It’s the holidays, so it’s time for the Christmas ‘war’
Ah, the Christmas season is upon us.
It’s time for the right to crank up the “war on Christmas!” cries.
Since the ascendancy of talk radio and the Fox News Channel, the “war on Christmas” drumbeat has sounded through the season as insistently as “Silver Bells” or “Jingle Bells” at the nearest big-box retailer. Every perceived slight to Christmas, every acknowledgement that other holidays, from Hanukkah to Kwanzaa, are celebrated at this time of year, every greeting of “Happy Holidays!” is ginned up as the latest salvo on Christmas by the killjoys of the left, who want to bump off Santa Claus, trample on Nativity sets and make Dec. 25 another day to clock in at the Maoist commune.
But, of course, there’s no “war on Christmas.” There never has been. But a “war on Christmas” sells to a certain slice of the demographic as reliably as an upgraded flat-screen TV. Sarah Palin, that dependable wind-up doll of demagoguery and resentment, has even published a book about “protecting the heart of Christmas” that is sure to be on the discount tables before the first buds of spring.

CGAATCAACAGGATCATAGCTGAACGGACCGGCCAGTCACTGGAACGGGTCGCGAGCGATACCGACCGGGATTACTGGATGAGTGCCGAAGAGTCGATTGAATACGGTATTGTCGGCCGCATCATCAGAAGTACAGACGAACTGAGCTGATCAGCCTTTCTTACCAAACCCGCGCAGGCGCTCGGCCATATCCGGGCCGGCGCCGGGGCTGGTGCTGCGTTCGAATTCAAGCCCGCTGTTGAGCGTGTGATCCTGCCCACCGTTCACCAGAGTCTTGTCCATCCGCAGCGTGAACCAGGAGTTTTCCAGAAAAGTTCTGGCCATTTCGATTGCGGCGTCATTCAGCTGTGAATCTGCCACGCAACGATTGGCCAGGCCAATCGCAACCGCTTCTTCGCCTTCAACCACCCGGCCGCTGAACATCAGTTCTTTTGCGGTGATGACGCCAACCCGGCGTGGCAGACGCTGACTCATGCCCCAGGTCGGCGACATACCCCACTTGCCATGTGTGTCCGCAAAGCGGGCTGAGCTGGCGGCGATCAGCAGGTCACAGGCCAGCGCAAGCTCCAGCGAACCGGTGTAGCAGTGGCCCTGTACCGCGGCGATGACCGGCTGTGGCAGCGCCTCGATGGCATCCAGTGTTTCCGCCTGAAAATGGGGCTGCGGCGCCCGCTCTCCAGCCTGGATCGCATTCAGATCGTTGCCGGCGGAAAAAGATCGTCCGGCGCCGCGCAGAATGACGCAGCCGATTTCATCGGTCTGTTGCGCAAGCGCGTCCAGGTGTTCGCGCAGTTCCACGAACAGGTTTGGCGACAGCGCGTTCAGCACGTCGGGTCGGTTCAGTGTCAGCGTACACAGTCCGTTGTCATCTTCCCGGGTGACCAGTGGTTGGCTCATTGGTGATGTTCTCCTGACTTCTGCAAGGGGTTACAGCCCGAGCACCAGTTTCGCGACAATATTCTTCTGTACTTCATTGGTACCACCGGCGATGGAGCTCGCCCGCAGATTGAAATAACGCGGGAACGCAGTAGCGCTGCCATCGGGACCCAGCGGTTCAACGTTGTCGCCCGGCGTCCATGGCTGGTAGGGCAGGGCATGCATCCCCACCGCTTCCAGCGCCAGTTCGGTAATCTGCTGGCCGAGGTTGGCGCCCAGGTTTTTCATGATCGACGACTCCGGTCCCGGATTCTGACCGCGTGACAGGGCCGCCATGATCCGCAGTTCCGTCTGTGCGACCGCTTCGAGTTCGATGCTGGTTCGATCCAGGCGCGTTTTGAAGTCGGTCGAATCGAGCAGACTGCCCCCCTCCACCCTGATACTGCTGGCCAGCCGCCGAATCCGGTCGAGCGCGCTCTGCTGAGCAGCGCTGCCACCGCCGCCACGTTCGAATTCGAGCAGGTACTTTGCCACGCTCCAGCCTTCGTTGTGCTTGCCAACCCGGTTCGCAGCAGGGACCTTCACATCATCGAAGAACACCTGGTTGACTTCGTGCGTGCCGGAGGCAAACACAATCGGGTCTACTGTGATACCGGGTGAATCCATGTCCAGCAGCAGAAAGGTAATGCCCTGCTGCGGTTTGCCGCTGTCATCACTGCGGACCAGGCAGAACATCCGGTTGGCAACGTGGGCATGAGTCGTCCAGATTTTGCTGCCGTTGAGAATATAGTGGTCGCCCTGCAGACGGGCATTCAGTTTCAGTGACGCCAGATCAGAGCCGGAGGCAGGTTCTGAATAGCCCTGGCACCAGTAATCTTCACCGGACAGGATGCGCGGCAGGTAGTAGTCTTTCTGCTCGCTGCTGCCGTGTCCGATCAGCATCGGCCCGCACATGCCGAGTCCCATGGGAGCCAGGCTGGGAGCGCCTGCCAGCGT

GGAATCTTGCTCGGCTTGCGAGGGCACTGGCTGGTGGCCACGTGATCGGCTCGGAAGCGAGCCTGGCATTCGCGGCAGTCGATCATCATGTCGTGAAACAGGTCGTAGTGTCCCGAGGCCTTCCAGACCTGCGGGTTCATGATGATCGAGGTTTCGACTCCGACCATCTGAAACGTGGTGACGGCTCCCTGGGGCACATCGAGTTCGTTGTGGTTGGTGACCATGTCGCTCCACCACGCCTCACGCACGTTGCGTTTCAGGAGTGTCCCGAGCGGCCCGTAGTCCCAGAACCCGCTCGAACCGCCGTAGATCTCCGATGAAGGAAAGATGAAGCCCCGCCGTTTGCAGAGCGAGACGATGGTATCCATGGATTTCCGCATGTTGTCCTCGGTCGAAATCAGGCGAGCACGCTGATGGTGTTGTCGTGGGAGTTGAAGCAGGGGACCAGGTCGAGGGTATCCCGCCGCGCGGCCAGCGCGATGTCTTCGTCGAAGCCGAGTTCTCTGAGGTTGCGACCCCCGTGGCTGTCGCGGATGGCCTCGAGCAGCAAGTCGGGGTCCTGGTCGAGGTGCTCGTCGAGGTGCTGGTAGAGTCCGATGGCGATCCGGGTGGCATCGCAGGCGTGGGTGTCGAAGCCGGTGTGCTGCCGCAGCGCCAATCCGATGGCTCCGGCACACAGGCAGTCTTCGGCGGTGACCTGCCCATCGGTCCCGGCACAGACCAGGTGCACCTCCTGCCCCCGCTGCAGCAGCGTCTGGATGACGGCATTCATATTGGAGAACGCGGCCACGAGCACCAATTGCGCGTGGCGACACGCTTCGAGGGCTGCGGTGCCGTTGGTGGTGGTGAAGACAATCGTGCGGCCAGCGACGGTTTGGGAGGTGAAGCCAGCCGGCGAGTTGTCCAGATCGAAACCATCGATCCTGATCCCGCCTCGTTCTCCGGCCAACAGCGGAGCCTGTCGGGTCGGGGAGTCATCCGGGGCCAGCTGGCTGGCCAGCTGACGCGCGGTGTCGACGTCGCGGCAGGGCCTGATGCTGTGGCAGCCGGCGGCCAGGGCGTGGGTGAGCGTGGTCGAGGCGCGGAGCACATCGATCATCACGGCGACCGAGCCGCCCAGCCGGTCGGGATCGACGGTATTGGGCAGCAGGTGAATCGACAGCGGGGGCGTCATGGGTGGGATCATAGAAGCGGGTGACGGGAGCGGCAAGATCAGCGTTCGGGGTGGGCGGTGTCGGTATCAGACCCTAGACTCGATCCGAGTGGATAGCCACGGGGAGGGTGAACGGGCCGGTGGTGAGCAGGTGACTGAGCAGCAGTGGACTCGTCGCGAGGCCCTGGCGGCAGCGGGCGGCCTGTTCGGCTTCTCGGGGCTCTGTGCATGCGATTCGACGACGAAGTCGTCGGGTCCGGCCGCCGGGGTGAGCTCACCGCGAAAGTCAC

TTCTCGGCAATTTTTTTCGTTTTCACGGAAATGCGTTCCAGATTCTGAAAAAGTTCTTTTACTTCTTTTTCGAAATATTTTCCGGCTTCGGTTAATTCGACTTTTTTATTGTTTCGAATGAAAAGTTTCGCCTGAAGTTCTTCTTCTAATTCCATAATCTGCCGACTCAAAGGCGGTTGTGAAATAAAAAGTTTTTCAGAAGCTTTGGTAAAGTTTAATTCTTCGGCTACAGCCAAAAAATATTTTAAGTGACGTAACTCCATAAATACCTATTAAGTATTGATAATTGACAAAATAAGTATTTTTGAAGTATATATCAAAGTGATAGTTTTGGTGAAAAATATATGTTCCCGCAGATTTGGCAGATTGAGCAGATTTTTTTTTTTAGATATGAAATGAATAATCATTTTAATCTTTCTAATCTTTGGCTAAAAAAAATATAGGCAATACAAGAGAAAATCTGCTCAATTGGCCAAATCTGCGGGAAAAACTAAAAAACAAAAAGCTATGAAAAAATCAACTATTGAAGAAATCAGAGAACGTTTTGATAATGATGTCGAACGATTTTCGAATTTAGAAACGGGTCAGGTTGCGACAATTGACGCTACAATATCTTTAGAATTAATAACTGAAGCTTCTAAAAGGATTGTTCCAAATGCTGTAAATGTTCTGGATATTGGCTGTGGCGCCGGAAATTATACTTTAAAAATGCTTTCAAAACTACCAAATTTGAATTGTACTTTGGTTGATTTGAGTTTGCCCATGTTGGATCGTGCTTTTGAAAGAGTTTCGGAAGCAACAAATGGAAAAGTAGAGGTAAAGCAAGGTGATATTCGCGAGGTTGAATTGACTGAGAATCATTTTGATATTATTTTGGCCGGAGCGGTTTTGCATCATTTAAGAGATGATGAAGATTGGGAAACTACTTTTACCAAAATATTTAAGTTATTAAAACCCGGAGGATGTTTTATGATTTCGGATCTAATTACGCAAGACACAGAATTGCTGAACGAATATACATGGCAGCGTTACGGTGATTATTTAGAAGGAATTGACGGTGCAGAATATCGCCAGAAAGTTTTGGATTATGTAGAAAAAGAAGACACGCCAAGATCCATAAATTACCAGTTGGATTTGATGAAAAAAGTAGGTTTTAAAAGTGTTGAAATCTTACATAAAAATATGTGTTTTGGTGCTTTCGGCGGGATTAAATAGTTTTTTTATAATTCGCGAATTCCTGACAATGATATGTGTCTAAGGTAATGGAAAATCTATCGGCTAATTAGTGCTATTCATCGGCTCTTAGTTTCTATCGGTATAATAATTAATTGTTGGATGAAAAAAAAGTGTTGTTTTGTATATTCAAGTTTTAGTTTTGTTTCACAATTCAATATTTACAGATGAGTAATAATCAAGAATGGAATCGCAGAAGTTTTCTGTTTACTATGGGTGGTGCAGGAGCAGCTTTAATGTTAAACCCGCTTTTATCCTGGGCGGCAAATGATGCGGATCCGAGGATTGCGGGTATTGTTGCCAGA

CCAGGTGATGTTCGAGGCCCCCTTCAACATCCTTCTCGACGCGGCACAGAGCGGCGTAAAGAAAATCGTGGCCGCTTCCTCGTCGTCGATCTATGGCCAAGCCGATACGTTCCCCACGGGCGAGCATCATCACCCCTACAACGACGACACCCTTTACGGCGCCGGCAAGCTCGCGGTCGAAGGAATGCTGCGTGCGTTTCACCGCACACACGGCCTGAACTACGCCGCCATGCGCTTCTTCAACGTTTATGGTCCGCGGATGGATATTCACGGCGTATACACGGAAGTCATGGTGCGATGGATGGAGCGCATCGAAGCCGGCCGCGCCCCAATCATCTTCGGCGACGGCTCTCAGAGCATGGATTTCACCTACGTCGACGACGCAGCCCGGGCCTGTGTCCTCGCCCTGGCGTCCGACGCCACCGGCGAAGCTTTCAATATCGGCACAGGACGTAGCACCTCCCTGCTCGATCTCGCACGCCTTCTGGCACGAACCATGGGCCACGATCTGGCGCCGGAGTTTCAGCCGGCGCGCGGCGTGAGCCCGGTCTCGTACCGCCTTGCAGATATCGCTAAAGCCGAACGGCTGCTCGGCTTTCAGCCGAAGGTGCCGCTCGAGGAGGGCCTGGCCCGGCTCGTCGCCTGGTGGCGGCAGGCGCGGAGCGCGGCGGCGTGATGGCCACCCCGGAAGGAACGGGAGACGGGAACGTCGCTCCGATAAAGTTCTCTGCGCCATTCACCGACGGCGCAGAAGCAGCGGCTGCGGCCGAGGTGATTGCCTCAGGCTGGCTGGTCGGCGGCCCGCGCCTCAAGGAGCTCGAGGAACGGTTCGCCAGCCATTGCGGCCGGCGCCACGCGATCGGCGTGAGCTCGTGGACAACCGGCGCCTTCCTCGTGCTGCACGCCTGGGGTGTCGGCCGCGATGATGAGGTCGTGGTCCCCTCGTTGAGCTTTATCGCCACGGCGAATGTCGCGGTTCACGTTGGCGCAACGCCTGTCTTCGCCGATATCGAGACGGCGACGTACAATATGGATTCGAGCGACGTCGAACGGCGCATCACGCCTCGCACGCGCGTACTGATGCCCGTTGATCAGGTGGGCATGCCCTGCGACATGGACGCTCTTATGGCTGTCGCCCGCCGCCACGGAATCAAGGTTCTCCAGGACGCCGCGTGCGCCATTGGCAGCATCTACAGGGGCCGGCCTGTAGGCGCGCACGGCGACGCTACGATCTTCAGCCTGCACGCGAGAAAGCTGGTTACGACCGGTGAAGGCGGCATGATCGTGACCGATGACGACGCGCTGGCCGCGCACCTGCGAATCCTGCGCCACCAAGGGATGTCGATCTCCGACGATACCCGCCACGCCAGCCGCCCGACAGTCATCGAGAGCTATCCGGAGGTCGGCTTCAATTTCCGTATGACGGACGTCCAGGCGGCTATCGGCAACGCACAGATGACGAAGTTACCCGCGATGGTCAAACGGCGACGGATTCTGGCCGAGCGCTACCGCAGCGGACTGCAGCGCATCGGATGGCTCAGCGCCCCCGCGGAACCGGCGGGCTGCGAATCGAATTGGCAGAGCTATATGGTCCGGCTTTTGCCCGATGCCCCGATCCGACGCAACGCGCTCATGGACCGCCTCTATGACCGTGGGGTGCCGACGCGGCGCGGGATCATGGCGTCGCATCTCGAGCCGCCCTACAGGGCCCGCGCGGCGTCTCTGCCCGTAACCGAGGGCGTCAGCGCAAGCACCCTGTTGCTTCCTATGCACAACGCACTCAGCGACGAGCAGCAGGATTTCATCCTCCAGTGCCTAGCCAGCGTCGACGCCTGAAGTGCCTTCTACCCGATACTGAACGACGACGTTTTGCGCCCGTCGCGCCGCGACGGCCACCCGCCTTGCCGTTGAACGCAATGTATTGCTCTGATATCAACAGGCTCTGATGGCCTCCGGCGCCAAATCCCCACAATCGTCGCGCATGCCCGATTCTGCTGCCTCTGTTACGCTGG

It should be noted that, as far as warriors against Christmas go, some of the most ardent combatants were the founders of this country. The Puritans were not fans of Christmas carousing, and outlawed its celebration for a number of years. In 1710, in fact, the minister Cotton Mather roared that “the feast of Christ’s nativity is spent in reveling, dicing, carding, masking and all licentious liberty … by mad mirth, by long eating, by hard drinking, by lewd gaming, by rude reveling!”
It wasn’t until 1836 that the first American state, Alabama, declared Christmas a holiday, and the federal government finally followed suit in 1870, close to 100 years after the signing of the Declaration of Independence.
Traditions are all good and fine, but the “war on Christmas” is one tradition that should die a quick death.
Jessop Community Federal Credit Union